UIAlertView *alert = [[UIAlertView alloc] initWithTitle:@"Row Selected!"
                                                                    message:message
                                                                  delegate:nil
                                                      cancelButtonTitle:@"Yes I Did"
                                                      otherButtonTitles:nil];
    [alert show];

    [message release];
    [alert release];
}
- (CGFloat)tableView:(UITableView *)tableView heightForRowAtIndexPath:(NSIndexPath *)indexPath
{
    return 35;
}

@end

I've fiddled with Zombie this and retain that until my fingers fell off. I did away with the @property (nonatomic, retain) and @synthesize stuff for the listData variable, and I still have the same problem.

Thanks in advance for any advice you have to offer!

share|improve this question
up vote 3 down vote accepted

In your initWithPrimaryKey:etc: method, you need to retain those values, or use the dot notation to assign them (assuming they are properties declared with the retain keyword). Try this:

- (id)initWithPrimaryKey:(NSInteger)pk categoryId:(NSNumber *)catId carName:(NSString *)n {
    if (self = [super init]) {
        primaryKey = pk;
        categoryId =[catId retain];
        name = [n retain];
    }

return self;

}

Also, and this is just a style issue, you might consider slightly more verbose names than 'n' and 'pk'. Your future-self will thank you.

share|improve this answer
    
I'd say don't use the dot-notation, if he implements custom accessors in the future and they depend on the state of the object being sane, they may not work in the initialiser. It's safest there (and -dealloc) to stick with direct ivar banging. – user23743 Apr 17 '09 at 6:52
    
I agree, but some people are religious about access via properties. – Ben Gottlieb Apr 17 '09 at 12:19
    
Thanks everyone! It works great now. – user91924 Apr 17 '09 at 14:11

Slightly off topic - Ben has the answer you are looking for but the logic in some of your code is a little tortuous.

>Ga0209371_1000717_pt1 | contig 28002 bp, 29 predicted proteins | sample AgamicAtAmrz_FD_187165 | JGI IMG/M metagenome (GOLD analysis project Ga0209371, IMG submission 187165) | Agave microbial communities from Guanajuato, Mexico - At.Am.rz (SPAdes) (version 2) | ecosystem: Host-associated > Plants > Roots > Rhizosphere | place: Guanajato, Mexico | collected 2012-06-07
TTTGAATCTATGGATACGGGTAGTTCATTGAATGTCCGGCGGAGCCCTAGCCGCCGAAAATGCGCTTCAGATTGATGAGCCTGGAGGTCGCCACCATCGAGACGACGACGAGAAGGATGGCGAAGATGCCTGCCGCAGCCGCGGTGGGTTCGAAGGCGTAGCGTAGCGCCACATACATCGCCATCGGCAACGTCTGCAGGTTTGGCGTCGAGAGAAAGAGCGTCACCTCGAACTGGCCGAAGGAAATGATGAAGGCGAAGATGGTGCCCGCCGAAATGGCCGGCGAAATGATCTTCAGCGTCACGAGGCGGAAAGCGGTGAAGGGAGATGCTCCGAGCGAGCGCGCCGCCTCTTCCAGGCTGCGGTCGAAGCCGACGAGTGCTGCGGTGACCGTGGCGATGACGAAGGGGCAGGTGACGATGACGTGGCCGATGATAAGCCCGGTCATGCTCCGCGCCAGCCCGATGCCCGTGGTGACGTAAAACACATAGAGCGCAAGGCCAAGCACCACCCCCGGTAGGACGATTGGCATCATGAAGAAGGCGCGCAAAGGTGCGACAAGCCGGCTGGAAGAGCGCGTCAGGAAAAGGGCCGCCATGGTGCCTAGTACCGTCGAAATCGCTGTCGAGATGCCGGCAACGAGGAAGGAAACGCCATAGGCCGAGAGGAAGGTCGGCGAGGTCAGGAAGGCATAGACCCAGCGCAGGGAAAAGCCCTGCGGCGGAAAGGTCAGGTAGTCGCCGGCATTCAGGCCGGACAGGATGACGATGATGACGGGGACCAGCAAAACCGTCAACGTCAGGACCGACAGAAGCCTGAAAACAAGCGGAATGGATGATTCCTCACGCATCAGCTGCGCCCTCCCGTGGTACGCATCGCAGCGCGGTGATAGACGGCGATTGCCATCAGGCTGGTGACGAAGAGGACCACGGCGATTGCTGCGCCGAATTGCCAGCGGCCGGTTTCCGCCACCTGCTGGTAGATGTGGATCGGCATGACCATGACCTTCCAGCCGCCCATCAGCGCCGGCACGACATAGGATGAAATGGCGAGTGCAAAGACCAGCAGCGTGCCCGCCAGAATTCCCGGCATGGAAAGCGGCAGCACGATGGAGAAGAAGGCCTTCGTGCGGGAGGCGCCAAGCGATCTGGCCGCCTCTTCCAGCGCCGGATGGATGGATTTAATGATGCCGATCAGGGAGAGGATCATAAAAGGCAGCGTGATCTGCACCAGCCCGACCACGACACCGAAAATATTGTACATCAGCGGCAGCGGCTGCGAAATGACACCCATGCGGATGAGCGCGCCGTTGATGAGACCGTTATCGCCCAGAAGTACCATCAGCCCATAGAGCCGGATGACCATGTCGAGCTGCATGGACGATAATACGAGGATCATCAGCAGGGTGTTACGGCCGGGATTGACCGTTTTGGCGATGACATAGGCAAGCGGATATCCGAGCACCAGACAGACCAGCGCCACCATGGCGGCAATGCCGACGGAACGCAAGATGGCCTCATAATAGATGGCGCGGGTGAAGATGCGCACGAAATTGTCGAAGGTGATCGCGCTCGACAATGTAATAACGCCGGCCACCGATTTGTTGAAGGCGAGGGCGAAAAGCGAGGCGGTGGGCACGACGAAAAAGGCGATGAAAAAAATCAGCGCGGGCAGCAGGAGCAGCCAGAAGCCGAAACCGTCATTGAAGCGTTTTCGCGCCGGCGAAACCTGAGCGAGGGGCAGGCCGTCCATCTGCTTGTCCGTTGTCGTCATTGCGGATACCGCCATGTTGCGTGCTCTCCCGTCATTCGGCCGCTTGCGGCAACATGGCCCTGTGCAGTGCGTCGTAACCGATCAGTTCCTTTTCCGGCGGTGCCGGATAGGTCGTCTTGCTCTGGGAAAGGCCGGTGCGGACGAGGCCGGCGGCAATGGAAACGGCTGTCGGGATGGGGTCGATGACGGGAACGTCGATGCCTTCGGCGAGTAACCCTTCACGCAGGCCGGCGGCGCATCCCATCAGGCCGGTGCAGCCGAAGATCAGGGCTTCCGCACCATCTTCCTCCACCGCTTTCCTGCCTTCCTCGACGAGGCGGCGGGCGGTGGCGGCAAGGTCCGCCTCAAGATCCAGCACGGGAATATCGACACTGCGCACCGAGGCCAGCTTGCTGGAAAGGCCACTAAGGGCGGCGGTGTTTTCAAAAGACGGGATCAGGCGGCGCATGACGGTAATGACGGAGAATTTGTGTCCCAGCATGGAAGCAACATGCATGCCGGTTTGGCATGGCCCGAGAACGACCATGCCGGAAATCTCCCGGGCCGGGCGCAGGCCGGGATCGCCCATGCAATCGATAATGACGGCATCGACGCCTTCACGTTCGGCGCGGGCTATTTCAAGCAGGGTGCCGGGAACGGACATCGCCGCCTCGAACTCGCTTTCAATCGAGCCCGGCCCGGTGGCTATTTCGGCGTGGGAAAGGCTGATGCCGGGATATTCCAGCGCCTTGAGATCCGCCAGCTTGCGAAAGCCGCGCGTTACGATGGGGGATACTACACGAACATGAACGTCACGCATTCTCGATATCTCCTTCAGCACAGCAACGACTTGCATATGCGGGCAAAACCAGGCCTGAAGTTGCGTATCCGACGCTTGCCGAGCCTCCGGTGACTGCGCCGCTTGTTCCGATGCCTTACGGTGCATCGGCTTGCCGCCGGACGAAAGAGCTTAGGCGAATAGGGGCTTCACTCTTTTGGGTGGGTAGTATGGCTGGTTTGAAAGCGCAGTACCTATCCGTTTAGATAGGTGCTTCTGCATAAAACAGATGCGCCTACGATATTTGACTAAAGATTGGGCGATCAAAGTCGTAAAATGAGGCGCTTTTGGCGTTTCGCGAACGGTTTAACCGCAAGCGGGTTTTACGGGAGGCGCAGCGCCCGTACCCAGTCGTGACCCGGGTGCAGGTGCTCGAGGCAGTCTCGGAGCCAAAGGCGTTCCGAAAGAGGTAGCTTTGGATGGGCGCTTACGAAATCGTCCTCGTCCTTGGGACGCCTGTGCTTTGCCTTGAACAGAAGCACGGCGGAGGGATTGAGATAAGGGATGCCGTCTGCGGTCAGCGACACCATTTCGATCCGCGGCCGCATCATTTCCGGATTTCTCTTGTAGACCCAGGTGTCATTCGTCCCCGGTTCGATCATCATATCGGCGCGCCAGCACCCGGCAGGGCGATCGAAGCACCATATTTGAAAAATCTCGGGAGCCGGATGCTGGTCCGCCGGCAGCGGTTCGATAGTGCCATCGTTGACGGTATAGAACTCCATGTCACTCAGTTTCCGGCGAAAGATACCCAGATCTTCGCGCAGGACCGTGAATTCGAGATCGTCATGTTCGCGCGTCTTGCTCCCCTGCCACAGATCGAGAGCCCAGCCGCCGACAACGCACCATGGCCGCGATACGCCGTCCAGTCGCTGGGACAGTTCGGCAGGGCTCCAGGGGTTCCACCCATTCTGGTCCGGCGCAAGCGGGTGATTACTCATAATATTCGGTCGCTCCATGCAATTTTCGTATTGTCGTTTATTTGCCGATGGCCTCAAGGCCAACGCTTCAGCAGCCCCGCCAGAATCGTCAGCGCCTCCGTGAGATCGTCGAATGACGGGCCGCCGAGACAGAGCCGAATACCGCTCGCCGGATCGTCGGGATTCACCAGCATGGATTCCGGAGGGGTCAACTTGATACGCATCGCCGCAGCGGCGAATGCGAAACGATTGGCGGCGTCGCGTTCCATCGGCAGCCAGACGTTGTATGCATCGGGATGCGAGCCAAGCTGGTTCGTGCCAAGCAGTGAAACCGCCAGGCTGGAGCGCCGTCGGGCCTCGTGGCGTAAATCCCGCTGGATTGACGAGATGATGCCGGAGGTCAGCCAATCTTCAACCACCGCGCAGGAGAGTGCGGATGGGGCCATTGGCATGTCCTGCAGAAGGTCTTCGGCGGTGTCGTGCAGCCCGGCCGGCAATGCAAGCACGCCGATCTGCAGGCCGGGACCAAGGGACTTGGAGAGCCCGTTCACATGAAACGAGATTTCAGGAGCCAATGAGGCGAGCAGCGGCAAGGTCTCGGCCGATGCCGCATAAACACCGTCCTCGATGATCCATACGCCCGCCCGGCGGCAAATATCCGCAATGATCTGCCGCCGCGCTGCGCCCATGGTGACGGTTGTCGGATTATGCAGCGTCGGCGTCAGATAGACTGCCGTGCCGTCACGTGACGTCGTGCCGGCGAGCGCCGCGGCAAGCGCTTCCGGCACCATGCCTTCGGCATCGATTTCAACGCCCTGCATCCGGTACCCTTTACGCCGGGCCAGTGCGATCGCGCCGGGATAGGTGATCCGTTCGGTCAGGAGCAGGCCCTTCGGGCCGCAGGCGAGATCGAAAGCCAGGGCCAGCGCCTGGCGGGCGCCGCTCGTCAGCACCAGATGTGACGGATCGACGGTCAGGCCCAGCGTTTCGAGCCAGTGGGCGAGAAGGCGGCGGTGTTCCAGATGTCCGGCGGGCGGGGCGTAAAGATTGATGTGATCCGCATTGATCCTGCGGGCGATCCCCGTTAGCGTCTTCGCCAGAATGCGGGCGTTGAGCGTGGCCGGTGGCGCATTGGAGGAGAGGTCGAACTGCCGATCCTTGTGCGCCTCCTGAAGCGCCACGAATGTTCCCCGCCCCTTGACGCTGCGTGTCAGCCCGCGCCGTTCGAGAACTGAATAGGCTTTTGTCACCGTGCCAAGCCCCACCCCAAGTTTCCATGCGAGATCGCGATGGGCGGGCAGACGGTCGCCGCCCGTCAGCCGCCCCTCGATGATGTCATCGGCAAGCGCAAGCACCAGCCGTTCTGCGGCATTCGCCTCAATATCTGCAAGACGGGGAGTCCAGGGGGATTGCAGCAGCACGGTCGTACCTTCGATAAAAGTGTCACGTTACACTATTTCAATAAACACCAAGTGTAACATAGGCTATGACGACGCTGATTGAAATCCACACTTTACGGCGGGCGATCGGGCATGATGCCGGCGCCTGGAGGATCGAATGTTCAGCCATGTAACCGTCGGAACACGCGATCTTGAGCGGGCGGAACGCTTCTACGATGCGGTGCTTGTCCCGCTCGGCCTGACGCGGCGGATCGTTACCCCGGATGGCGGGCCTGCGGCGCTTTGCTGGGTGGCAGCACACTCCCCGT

- (void)setName:(NSString *)aString {
    if ((!name && !aString) || (name && aString && [name isEqualToString:aString])) return;
    [name release];
    name = [aString copy];
}

You don't really need to check (!name && !aString) it's safe and common practice to reassign nil over nil and to send a release message (or any message) to nil. The runtime short circuits the latter and the optimiser will remove the former. If setting a nil name is an error, you should assert that aString is not nil

Similarly, NSStrings are very well optimied. Don't bother optimising out the case where you are setting the name of a car to the name that is already set. Infact, your check [name isEqualToString:aString] which you take every time someone set a non-nil string is slower than the release and copy you are avoiding in the minority of cases.

If you check what happens when you send copy to an NSString, you'll find it just increases the retain count. Note that this is not true for NSMutableString for obvious reasons ;-)

A good rule of thumb - optimise when you have all functionality and only optimise what is slow (or big).

finally, following on from Ben's comments about naming, I'd rename aString to aCarName or something else more descriptive - again, your future self will thank you.

share|improve this answer